What AntiSpam plugins you should use?
No brainer really, even with all the criticism about this plugin lately, I still think it is a must-have plugin. It gets most of the spam out of the way and it has several handy features in comment panel like the Check for Spam button for example.
If you completely hate Akismet for whatever reason you can alternatively get Antispam Bee. It uses a similar system to Akismet, but instead of sending comment to Akismet, you send comments to Project Honey Pot which is community based.
You can get an API key to HoneyPot and join the fight against spammers by reporting spammers and learn from other people’s spammer reports.
Defeat automated spambots by adding a client side generated checkbox asking the comment author to confirm that they are not a spammer.
Very simple plugin, but it has a unique checkbox instead of classic CAPTCHAs. Spammers have tools which help break captchas, but they would need to put extra effort to get that checkbox checked. And personally I hate to fill captcha’s when I just want to leave comment on my favorite blog, I would prefer a simple checkbox instead. Tried it on 1WD and it works.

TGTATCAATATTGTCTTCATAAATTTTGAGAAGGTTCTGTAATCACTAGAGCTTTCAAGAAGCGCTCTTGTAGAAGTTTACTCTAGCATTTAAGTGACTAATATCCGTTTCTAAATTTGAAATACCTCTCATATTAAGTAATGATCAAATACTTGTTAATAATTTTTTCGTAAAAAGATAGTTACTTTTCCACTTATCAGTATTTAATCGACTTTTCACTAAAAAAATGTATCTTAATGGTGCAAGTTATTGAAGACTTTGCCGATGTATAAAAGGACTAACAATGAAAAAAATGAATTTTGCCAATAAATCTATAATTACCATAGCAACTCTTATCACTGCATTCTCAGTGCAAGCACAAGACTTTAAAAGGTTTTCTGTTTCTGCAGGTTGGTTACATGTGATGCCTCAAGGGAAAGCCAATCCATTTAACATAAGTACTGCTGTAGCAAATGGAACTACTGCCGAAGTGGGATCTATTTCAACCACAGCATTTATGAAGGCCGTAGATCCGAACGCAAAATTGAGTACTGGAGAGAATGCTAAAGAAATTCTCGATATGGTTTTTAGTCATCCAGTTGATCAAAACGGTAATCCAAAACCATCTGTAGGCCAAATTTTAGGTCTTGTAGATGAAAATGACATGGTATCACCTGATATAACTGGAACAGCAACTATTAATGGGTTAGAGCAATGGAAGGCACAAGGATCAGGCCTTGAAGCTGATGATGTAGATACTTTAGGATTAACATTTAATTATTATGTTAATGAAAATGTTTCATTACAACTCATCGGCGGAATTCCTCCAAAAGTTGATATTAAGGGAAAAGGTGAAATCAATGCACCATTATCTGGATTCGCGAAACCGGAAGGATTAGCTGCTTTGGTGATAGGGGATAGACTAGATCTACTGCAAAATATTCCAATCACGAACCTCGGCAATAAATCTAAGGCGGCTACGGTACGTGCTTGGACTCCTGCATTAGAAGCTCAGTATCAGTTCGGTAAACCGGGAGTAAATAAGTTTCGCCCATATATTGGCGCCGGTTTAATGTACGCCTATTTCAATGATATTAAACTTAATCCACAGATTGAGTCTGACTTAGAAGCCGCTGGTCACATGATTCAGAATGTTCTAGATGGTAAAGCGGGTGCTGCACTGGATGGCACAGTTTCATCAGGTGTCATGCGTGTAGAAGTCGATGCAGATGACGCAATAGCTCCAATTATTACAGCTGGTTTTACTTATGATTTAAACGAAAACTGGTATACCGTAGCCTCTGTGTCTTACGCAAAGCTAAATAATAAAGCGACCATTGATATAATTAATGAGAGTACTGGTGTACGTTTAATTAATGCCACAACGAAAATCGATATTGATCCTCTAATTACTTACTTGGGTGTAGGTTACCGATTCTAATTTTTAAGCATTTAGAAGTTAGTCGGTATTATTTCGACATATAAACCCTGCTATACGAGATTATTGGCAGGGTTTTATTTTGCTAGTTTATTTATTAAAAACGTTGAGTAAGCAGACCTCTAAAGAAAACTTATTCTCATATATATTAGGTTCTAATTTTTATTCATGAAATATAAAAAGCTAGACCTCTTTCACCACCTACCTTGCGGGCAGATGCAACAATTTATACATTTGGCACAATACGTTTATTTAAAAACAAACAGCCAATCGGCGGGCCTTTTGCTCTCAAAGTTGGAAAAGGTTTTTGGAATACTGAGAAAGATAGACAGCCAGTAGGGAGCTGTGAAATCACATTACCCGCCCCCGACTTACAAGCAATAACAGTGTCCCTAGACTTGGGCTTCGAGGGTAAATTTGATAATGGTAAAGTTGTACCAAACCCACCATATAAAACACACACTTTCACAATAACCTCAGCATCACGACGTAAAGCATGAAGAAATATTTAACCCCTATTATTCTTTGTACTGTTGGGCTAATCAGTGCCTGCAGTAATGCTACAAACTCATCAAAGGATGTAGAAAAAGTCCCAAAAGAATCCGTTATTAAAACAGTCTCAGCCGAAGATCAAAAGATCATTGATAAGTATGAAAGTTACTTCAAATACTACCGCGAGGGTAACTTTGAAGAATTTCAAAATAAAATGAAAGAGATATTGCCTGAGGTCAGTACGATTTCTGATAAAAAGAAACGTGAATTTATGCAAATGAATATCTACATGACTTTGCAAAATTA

If you still want a CAPTCHA on your blog, this is the most popular plugin for that. This plugin adds CAPTCHA anti-spam methods to WordPress on the forms for comments, registration, lost password, login, or all. For WP, WPMU, and BuddyPress.
With these plugins you will be very well prepared for future SPAM coming to your site!
Issue No. 4: Improving SEO on past posts
Chances are, if your posts are ranking well, you did something right with your SEO or social promotion. There isn’t much you can do on old articles, because articles are already ranking well for specific keywords.
You can still check which keywords your articles are rank well for and you may find that you are targeting the wrong keywords with your existing SEO plugin. If you want to find out which keywords bring traffic to exact posts read below.
Follow these steps if you have Google Analytics:
- Go to Content/Landing pages and click the post you want to research;
- Select secondary dimension:Keyword and you’ll see which are the top keywords used to find your post;